Colorado unveils climate plan to cut heat-trapping air pollution by 90%

Colorado leaders on Thursday unveiled a plan two years in the making to cut heat-trapping air pollution in the state by 90% — a reduction of more than 100 tons a year — before 2050 to improve public health and help contain climate warming.

“This is an issue for all humanity and life on the planet,” and limited international cooperation means individual nations, states and companies must act, Gov. Jared Polis said.

“It’s very much in our interest to do our part,” Polis said in an interview. “We have a climate-driven economy. Hundreds of thousands of jobs in Colorado are climate-dependent. And we want to position Colorado as a climate and green energy leader.”

Burning fossil fuels for 150 years has guaranteed that climate warming will hit harder — megafires, aridity, heat waves, rising sea levels — for at least three more decades, scientists say. But reducing carbon dioxide, methane and other greenhouse gas pollution would minimize future harm. Roughly half the electricity used in Colorado still comes from burning coal, more than in many other states, while gas-powered vehicles and the oil and gas industry add to the atmospheric muck.

The “roadmap” for state action finalized this week reflects the rise of climate warming and environmental health concerns nationally and worldwide as a top priority. President-elect Joe Biden has promised a $2 trillion investment to hasten a job-generating shift to clean energy and to re-join the international Paris agreement that President Donald Trump rejected.

Biden also is re-organizing White House staffing to focus on climate warming and has appointed former Sen. John Kerry to coordinate work with other countries. In recent months, China, Japan and the European Union ramped up commitments to cut heat-trapping pollution.

Colorado’s 207-page plan — Polis called it “by far the most ambitious and expansive planning document Colorado has ever produced on climate change” — relies on regulatory agencies to enforce pollution cuts at power plants, oil and gas industry sites, and in buildings. Drivers increasingly would be encouraged to shift from gas-powered to zero-emission vehicles through tax benefits and other incentives.

“There is no single ‘silver bullet’ solution,” the plan says. “Modeling shows that a ‘silver buckshot’ approach of reductions across all the major sectors is needed.”

Lawmakers in 2019 ordered state officials to reduce heat-trapping air pollution below a baseline 2005 level, which air quality regulators estimated at 139 million tons a year. The lawmakers mandated cuts by 26% before 2025 to 103 million tons; by 50% before 2030 to 70 million tons; and by 90% before 2050 to 14 million tons. Current overall heat-trapping air pollution hovers around 125 million tons.

Polis has declared Colorado will rely on 100% renewable energy by 2040.

But achieving these targets is expected to require significant new investments, innovations and federal assistance, as well as tougher state policies and standards. State health, energy and transportation officials refining the roadmap emphasized a need to ensure equity, recognizing that climate warming and air pollution often hit low-income and other marginalized communities the hardest.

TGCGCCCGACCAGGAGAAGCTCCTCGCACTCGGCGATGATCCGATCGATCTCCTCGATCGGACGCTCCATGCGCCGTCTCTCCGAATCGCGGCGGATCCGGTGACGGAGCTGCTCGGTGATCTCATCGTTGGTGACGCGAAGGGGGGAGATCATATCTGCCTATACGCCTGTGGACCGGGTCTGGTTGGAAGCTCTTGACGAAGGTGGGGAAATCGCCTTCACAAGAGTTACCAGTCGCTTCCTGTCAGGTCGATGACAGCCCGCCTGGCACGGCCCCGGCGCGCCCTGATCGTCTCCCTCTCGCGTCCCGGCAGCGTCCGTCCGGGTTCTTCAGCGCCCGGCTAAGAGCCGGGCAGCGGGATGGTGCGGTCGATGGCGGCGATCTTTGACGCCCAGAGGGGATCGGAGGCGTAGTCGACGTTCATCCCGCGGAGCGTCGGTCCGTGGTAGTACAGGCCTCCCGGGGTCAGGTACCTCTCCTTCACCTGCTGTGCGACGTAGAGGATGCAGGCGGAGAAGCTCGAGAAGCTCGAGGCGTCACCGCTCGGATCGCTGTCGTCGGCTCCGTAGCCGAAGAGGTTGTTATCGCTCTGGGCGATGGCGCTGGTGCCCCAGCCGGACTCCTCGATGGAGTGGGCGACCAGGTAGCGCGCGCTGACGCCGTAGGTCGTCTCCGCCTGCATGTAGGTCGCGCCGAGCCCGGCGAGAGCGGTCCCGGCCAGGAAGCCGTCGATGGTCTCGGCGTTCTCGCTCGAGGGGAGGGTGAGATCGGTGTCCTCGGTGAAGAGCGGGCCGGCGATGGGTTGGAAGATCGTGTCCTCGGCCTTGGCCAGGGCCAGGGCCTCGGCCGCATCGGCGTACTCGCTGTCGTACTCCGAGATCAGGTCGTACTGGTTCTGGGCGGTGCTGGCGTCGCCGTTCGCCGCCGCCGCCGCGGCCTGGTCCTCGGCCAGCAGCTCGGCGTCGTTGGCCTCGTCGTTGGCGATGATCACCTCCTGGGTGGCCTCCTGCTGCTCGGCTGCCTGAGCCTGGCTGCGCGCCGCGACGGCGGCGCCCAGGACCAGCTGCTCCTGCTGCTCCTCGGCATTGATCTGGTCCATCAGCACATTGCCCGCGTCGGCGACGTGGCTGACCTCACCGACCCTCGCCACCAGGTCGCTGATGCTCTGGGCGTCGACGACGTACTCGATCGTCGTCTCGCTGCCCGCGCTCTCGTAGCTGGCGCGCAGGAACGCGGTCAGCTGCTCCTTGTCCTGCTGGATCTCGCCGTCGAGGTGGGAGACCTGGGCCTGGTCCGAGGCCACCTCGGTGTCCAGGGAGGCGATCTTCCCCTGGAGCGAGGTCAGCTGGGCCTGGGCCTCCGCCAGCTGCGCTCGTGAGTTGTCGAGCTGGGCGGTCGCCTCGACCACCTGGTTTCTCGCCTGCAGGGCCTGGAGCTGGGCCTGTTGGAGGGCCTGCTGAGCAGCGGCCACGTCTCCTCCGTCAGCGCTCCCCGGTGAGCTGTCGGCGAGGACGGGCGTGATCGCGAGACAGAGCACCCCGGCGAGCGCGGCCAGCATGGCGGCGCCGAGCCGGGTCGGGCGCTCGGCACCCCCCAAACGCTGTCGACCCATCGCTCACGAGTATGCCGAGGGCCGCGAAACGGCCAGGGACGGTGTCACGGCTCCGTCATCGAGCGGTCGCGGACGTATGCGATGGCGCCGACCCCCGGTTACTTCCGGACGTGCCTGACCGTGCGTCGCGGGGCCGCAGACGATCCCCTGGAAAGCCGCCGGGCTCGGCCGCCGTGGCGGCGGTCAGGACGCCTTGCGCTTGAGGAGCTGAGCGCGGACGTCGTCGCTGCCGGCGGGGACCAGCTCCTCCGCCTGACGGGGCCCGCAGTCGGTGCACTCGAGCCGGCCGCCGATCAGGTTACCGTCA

Key steps over the next decade include:

  • Shifting more off coal in favor of renewable wind and solar electricity
  • Reducing methane pollution by the oil and gas industry
  • Faster shifting to electric cars, buses and trucks
  • Encouraging less driving through smarter land use
  • Cleaning up energy used in buildings
  • Cutting methane emissions from landfills and wastewater

The Colorado Chamber of Commerce in November raised concerns, and business leaders on Thursday issued a statement questioning feasibility.

“Economic and environmental progress is best achieved when emissions reduction goals are realistic, achievable and market-driven,” the chamber said. “While this roadmap is well-intended, we urge our elected leaders and regulators to fully consider the costs of implementing such measures, particularly under the current economic circumstances.”

Grassroots groups of residents facing heavy pollution welcomed the plan but joined critics from environmental groups in demanding a more aggressive approach. A coalition of 22 groups including Green Latinos and the Sierra Club signed a letter saying the government still sanctions too much pollution and ignores the needs of people in low-income “sacrifice zones.”

Colorado leaders, if they really want to protect “communities disproportionately impacted by the climate crisis,” must first “dismantle the harmful practices of environmental racism, white supremacy and predatory capitalism,” their letter says, noting that two years have passed since lawmakers ordered action to reduce air pollution.

“Our communities have yet to see tangible action to rein in toxic air pollution or climate crisis-causing emissions,” the letter says. “Every moment we delay, the communities that have been most harmed by pollution continue to live with the associated health impacts.”

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